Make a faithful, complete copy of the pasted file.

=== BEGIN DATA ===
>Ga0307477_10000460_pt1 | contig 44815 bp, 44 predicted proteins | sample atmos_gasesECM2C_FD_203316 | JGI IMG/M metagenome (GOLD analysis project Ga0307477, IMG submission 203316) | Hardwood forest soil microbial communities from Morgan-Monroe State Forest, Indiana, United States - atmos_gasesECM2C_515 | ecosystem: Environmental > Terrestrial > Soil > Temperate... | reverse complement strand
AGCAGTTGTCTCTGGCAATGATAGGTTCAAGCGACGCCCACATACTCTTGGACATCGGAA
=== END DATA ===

>Ga0307477_10000460_pt1 | contig 44815 bp, 44 predicted proteins | sample atmos_gasesECM2C_FD_203316 | JGI IMG/M metagenome (GOLD analysis project Ga0307477, IMG submission 203316) | Hardwood forest soil microbial communities from Morgan-Monroe State Forest, Indiana, United States - atmos_gasesECM2C_515 | ecosystem: Environmental > Terrestrial > Soil > Temperate... | reverse complement strand
AGCAGTTGTCTCTGGCAATGATAGGTTCAAGCGACGCCCACATACTCTTGGACATCGGAA